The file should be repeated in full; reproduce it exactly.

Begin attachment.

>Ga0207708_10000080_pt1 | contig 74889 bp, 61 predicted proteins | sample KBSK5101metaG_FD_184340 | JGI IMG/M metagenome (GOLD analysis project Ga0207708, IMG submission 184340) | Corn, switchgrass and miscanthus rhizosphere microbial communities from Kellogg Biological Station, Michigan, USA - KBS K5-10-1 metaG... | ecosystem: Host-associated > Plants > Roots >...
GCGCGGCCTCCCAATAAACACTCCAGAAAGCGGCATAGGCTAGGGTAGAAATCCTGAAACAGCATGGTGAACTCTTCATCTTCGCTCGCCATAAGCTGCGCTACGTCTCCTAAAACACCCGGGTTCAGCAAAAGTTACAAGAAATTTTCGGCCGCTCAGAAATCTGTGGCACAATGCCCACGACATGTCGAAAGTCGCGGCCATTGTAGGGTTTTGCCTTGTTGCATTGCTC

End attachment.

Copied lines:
>Ga0207708_10000080_pt1 | contig 74889 bp, 61 predicted proteins | sample KBSK5101metaG_FD_184340 | JGI IMG/M metagenome (GOLD analysis project Ga0207708, IMG submission 184340) | Corn, switchgrass and miscanthus rhizosphere microbial communities from Kellogg Biological Station, Michigan, USA - KBS K5-10-1 metaG... | ecosystem: Host-associated > Plants > Roots >...
GCGCGGCCTCCCAATAAACACTCCAGAAAGCGGCATAGGCTAGGGTAGAAATCCTGAAACAGCATGGTGAACTCTTCATCTTCGCTCGCCATAAGCTGCGCTACGTCTCCTAAAACACCCGGGTTCAGCAAAAGTTACAAGAAATTTTCGGCCGCTCAGAAATCTGTGGCACAATGCCCACGACATGTCGAAAGTCGCGGCCATTGTAGGGTTTTGCCTTGTTGCATTGCTC